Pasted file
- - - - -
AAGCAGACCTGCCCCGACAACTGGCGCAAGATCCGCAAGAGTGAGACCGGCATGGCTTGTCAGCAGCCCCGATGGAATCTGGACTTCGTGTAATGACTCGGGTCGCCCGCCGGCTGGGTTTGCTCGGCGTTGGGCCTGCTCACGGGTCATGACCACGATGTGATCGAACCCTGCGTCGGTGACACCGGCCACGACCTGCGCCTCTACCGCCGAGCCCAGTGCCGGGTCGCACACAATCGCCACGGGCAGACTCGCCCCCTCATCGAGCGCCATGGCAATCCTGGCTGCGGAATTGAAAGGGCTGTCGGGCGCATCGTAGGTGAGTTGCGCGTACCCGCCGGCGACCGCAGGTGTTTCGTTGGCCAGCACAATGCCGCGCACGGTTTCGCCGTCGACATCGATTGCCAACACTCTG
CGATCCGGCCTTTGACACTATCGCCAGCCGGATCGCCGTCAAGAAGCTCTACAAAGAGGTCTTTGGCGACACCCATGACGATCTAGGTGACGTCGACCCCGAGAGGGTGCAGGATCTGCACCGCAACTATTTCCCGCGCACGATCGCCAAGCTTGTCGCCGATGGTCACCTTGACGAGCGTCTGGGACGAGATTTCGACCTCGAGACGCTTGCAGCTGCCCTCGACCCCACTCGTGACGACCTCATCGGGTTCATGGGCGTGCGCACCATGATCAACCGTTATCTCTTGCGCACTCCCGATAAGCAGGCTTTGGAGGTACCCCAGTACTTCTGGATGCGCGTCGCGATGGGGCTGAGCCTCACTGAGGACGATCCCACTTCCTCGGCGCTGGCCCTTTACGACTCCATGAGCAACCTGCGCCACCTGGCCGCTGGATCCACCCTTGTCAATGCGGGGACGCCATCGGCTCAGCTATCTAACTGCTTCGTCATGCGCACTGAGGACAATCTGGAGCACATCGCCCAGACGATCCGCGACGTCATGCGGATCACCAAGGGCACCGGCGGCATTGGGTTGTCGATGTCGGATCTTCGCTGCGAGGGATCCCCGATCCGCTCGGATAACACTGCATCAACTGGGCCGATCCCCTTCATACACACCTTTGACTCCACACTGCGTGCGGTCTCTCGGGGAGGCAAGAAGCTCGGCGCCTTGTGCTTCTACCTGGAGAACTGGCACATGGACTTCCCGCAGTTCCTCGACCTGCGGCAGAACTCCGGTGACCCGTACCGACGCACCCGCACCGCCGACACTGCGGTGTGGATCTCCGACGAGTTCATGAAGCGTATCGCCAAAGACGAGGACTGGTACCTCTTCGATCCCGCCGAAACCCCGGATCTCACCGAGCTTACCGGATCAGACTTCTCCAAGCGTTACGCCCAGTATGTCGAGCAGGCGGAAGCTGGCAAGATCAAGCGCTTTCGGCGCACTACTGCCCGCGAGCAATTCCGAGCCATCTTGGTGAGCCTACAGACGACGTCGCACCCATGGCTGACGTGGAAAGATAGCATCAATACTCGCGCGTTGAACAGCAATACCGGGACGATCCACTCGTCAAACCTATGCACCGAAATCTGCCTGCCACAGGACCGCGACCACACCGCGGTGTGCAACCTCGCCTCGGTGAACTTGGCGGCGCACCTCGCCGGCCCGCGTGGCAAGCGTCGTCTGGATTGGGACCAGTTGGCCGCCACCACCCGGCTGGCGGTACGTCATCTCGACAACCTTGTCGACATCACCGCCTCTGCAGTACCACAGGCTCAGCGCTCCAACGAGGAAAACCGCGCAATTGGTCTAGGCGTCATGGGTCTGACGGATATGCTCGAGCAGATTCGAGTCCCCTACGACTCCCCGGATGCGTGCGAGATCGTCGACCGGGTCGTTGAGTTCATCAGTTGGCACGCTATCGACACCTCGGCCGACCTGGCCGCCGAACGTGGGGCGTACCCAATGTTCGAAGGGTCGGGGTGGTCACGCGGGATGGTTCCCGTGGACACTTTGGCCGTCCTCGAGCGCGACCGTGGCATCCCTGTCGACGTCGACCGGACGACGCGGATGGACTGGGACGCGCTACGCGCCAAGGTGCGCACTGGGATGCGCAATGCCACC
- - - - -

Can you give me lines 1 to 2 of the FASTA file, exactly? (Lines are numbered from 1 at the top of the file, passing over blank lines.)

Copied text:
AAGCAGACCTGCCCCGACAACTGGCGCAAGATCCGCAAGAGTGAGACCGGCATGGCTTGTCAGCAGCCCCGATGGAATCTGGACTTCGTGTAATGACTCGGGTCGCCCGCCGGCTGGGTTTGCTCGGCGTTGGGCCTGCTCACGGGTCATGACCACGATGTGATCGAACCCTGCGTCGGTGACACCGGCCACGACCTGCGCCTCTACCGCCGAGCCCAGTGCCGGGTCGCACACAATCGCCACGGGCAGACTCGCCCCCTCATCGAGCGCCATGGCAATCCTGGCTGCGGAATTGAAAGGGCTGTCGGGCGCATCGTAGGTGAGTTGCGCGTACCCGCCGGCGACCGCAGGTGTTTCGTTGGCCAGCACAATGCCGCGCACGGTTTCGCCGTCGACATCGATTGCCAACACTCTG
CGATCCGGCCTTTGACACTATCGCCAGCCGGATCGCCGTCAAGAAGCTCTACAAAGAGGTCTTTGGCGACACCCATGACGATCTAGGTGACGTCGACCCCGAGAGGGTGCAGGATCTGCACCGCAACTATTTCCCGCGCACGATCGCCAAGCTTGTCGCCGATGGTCACCTTGACGAGCGTCTGGGACGAGATTTCGACCTCGAGACGCTTGCAGCTGCCCTCGACCCCACTCGTGACGACCTCATCGGGTTCATGGGCGTGCGCACCATGATCAACCGTTATCTCTTGCGCACTCCCGATAAGCAGGCTTTGGAGGTACCCCAGTACTTCTGGATGCGCGTCGCGATGGGGCTGAGCCTCACTGAGGACGATCCCACTTCCTCGGCGCTGGCCCTTTACGACTCCATGAGCAACCTGCGCCACCTGGCCGCTGGATCCACCCTTGTCAATGCGGGGACGCCATCGGCTCAGCTATCTAACTGCTTCGTCATGCGCACTGAGGACAATCTGGAGCACATCGCCCAGACGATCCGCGACGTCATGCGGATCACCAAGGGCACCGGCGGCATTGGGTTGTCGATGTCGGATCTTCGCTGCGAGGGATCCCCGATCCGCTCGGATAACACTGCATCAACTGGGCCGATCCCCTTCATACACACCTTTGACTCCACACTGCGTGCGGTCTCTCGGGGAGGCAAGAAGCTCGGCGCCTTGTGCTTCTACCTGGAGAACTGGCACATGGACTTCCCGCAGTTCCTCGACCTGCGGCAGAACTCCGGTGACCCGTACCGACGCACCCGCACCGCCGACACTGCGGTGTGGATCTCCGACGAGTTCATGAAGCGTATCGCCAAAGACGAGGACTGGTACCTCTTCGATCCCGCCGAAACCCCGGATCTCACCGAGCTTACCGGATCAGACTTCTCCAAGCGTTACGCCCAGTATGTCGAGCAGGCGGAAGCTGGCAAGATCAAGCGCTTTCGGCGCACTACTGCCCGCGAGCAATTCCGAGCCATCTTGGTGAGCCTACAGACGACGTCGCACCCATGGCTGACGTGGAAAGATAGCATCAATACTCGCGCGTTGAACAGCAATACCGGGACGATCCACTCGTCAAACCTATGCACCGAAATCTGCCTGCCACAGGACCGCGACCACACCGCGGTGTGCAACCTCGCCTCGGTGAACTTGGCGGCGCACCTCGCCGGCCCGCGTGGCAAGCGTCGTCTGGATTGGGACCAGTTGGCCGCCACCACCCGGCTGGCGGTACGTCATCTCGACAACCTTGTCGACATCACCGCCTCTGCAGTACCACAGGCTCAGCGCTCCAACGAGGAAAACCGCGCAATTGGTCTAGGCGTCATGGGTCTGACGGATATGCTCGAGCAGATTCGAGTCCCCTACGACTCCCCGGATGCGTGCGAGATCGTCGACCGGGTCGTTGAGTTCATCAGTTGGCACGCTATCGACACCTCGGCCGACCTGGCCGCCGAACGTGGGGCGTACCCAATGTTCGAAGGGTCGGGGTGGTCACGCGGGATGGTTCCCGTGGACACTTTGGCCGTCCTCGAGCGCGACCGTGGCATCCCTGTCGACGTCGACCGGACGACGCGGATGGACTGGGACGCGCTACGCGCCAAGGTGCGCACTGGGATGCGCAATGCCACC